b. In the case of the stop-tailpiece, compression loading is directed into the center-block via two embedded anchors comprised of one-inch threaded steel studs mated to individual female bushings inserted perpendicular to the center block, and about 8 1/2" from the guitar's bottom rim. In addition, there is a rotational force applied to the anchors and center-block from the pull of the strings, which introduces a rotational moment defined as as torque. Torque can be thought of as a twist to an object around a specific axis.

8. These factors, & the additional string length behind a trap-tail bridge, presumably account for the perceived difference(s) in performance between a trapeze tailpiece & a stop tailpiece. But to categorically state the stop-tailpiece design is superior in every case is a debunked myth. I think attitudes regarding value & desirability have more to do with the end of Gibson's "Golden Era" (1952-1964/65) which coincided with the transition.

9. It is a misconception & myth that vintage '60s stop-tail 335s are superior (in performance, tone, sustain, touch, etc.) to vintage '65 trap-tail 335s with the wide, 1-11/16" nut. For those who like the narrow 1-9/16" nut, the post 1965 models are more affordable and are very good values. An early '65 big neck, nickel hardware, trapeze 335 is every bit the equal of a similar 1964 stop-tail 335, at nearly one-half the price! Since 2020-21, the price gap is narrowing considerably. I'm told some vintage guitar dealers predict that in 2021 we could see prices on tidy, all-original examples of '65 ES-335s (w/ trapeze, nickel parts, & wide nut) ..... approaching $14k - 15k! But make sure you get one with all-nickel hardware & pickups. It's reported the chrome pickups are wound with poly-insulated wire, not PAF-spec enamel wire. In general chrome hardware will bring down the price somewhat. So you can probably say "goodbye" to the days when you could pick one up for a little as $7.5k - 8.5k.

10. In the final analysis, each guitar must be evaluated on an individual basis for it's strengths and weaknesses. And each guitar player must identify what it is he/she desires and expects from an electric guitar.
 
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fakejake

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Interesting post. While I can't comment on the physics you are discussion, I learned over the years that personally I prefer trapeze-style (as in post 64 3x5s, but also Rivieras or Sheratons ) over stop tailpieces.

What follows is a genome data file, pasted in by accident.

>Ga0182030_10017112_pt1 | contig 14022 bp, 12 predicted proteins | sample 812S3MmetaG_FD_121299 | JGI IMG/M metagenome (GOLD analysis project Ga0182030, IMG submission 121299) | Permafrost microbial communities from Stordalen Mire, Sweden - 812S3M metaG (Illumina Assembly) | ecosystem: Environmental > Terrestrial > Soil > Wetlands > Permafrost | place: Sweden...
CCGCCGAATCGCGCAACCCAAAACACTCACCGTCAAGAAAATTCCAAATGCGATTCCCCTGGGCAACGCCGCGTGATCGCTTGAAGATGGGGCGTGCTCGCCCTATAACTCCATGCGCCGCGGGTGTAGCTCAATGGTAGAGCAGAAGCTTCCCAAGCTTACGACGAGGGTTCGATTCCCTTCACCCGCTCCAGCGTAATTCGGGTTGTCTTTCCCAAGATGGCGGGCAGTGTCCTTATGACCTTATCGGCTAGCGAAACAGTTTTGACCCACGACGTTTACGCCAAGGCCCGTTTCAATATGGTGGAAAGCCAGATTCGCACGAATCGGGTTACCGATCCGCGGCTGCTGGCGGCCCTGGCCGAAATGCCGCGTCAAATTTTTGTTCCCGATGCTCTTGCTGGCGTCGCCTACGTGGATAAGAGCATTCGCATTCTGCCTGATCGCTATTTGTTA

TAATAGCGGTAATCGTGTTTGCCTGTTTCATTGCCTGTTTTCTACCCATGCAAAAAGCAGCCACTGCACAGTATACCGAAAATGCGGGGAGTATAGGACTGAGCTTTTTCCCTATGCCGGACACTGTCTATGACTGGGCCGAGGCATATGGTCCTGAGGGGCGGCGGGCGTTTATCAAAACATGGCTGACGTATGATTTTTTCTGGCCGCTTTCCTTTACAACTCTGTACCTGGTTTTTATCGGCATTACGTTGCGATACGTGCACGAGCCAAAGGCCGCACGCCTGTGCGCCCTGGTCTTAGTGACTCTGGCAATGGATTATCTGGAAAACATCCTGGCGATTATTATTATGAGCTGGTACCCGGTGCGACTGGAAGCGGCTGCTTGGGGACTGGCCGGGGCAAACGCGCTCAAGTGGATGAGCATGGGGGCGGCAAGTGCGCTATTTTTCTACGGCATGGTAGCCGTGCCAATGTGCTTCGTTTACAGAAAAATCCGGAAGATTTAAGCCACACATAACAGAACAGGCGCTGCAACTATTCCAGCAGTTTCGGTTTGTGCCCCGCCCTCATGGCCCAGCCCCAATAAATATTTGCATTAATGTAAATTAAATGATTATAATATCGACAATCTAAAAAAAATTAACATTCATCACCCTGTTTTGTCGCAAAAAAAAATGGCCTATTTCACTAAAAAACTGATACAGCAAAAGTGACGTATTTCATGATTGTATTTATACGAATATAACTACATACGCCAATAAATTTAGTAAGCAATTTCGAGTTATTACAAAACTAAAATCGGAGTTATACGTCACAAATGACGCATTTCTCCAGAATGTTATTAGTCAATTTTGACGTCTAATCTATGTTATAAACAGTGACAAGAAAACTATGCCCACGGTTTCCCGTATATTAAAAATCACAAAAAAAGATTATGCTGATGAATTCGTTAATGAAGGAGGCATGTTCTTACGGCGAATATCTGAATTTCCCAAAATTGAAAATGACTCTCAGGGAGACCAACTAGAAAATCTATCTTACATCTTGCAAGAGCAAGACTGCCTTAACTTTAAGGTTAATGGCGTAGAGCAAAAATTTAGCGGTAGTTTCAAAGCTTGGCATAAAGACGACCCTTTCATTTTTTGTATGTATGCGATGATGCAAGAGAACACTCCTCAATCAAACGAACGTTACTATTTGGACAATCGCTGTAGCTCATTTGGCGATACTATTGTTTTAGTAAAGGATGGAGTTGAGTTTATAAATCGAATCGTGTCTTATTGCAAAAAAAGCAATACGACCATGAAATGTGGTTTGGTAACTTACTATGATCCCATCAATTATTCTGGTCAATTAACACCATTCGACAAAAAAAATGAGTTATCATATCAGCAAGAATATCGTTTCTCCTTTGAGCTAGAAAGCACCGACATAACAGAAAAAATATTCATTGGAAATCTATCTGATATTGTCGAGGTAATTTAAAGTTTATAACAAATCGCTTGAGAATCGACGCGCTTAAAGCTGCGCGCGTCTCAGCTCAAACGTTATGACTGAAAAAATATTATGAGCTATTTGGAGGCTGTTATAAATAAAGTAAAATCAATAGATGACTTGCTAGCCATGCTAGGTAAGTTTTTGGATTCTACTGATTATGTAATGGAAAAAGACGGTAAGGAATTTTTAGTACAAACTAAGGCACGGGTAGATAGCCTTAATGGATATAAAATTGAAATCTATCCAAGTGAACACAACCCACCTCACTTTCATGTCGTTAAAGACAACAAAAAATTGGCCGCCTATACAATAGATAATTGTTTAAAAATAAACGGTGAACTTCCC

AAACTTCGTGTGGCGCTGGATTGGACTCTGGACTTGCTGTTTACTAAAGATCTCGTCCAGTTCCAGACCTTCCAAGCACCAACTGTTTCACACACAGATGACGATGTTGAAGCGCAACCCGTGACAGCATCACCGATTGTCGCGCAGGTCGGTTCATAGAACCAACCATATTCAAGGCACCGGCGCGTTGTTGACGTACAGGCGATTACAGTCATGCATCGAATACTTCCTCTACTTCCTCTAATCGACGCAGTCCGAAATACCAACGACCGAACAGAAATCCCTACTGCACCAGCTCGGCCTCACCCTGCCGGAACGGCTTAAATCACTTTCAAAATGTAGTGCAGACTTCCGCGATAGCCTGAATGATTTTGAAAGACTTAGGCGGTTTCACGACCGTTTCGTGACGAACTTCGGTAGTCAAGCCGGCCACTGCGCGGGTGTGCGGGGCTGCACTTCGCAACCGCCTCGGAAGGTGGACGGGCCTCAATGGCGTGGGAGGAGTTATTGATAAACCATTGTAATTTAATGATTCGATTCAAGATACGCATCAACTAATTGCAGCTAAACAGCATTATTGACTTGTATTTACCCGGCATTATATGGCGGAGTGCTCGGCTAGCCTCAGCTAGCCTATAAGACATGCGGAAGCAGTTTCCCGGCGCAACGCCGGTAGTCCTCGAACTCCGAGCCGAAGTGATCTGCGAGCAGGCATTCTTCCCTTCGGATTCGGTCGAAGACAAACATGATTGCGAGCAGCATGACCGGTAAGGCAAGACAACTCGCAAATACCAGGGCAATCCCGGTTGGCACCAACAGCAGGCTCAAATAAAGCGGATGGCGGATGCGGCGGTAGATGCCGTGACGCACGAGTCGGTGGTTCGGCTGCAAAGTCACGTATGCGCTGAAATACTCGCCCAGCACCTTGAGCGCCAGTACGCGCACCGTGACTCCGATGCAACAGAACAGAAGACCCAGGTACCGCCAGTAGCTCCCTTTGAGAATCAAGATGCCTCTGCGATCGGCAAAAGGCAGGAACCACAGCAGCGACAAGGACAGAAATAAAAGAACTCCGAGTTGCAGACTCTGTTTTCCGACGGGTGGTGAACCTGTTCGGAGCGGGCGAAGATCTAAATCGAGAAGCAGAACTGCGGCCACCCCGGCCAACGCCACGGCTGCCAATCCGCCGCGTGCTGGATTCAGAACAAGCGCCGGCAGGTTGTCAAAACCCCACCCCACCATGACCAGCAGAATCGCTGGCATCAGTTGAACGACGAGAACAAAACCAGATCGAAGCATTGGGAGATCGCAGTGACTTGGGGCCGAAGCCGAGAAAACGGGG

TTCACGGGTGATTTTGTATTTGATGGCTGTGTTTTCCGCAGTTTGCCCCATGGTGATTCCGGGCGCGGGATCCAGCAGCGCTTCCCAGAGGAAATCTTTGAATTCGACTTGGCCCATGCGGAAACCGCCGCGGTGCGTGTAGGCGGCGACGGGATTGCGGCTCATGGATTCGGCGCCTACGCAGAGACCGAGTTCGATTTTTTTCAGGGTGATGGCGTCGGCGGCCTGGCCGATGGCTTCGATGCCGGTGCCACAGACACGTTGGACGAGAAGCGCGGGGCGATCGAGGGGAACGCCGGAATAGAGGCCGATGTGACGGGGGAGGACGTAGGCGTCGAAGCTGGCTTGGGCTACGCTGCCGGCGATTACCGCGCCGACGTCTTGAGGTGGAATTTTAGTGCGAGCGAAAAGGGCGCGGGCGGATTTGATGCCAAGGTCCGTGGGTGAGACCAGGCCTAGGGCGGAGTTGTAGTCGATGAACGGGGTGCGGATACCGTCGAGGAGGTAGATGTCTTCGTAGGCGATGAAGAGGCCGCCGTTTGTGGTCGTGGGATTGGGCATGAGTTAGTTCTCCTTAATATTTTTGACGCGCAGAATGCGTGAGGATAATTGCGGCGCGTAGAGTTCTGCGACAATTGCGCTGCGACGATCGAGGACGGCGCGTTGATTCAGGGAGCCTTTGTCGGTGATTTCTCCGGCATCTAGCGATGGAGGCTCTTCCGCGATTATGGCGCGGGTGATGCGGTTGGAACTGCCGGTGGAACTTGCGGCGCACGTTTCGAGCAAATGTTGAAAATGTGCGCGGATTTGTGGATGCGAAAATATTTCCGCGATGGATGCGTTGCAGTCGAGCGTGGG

But then, I play jazz not blues or rock like probably most others, so maybe that setup lends itself better for that style. Interestingly, some other manufacturers like D'Angelico or Schottmüller also use trap-style tailpieces on some of their semi-hollow guitars.
 

EdmundGTP

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Short version: With a trapeze bridge, ~96% of the wood structure (by length) is reacting to and supporting the forces of string tension. With a stoptail, only 76% of the wood structure (by length) is doing the same job.


How that mechanical difference manifests in terms of sound and feel is quite the difficult question to pin down, but interesting to think about. :hmm:salude
 

deytookerjaabs

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Eh, there's so much going on there. Your body/neck/bridge angle/height, the guitar itself, the strings you use, the music you play and how you play it.

In the guitar world lots of people want the instrument to basically act/feel like a Strat,Tele or a Les Paul regardless of what the guitar is. As in, they just want big bends that sound crunchy through tube amps with an extra side of sustain. That's evidenced before the modern era in all the humbucker conversions, stop tail conversions and the like regardless of the merits of the specific instrument.

I mean, IMO the entire beauty of the guitar is all 1 million variations you have out there.
 

rob livesey

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Ok, I’m coming in here too.

I have two vintage trapeze 335’s and I have mulled over the moral dilemma of converting them in the past. As both are stellar examples I have decided to leave them stock, but that doesn’t mean I don’t want a stoptail 335 in the future.

For me, and it’s just my opinion of my guitars, the trapeze makes the guitar feel stiffer. When compared with a stoptail guitar, bent notes need to traverse the fingerboard/fret for a slightly further distance to achieve the desired note. I get around this easily by dropping the string gauge by 0.5.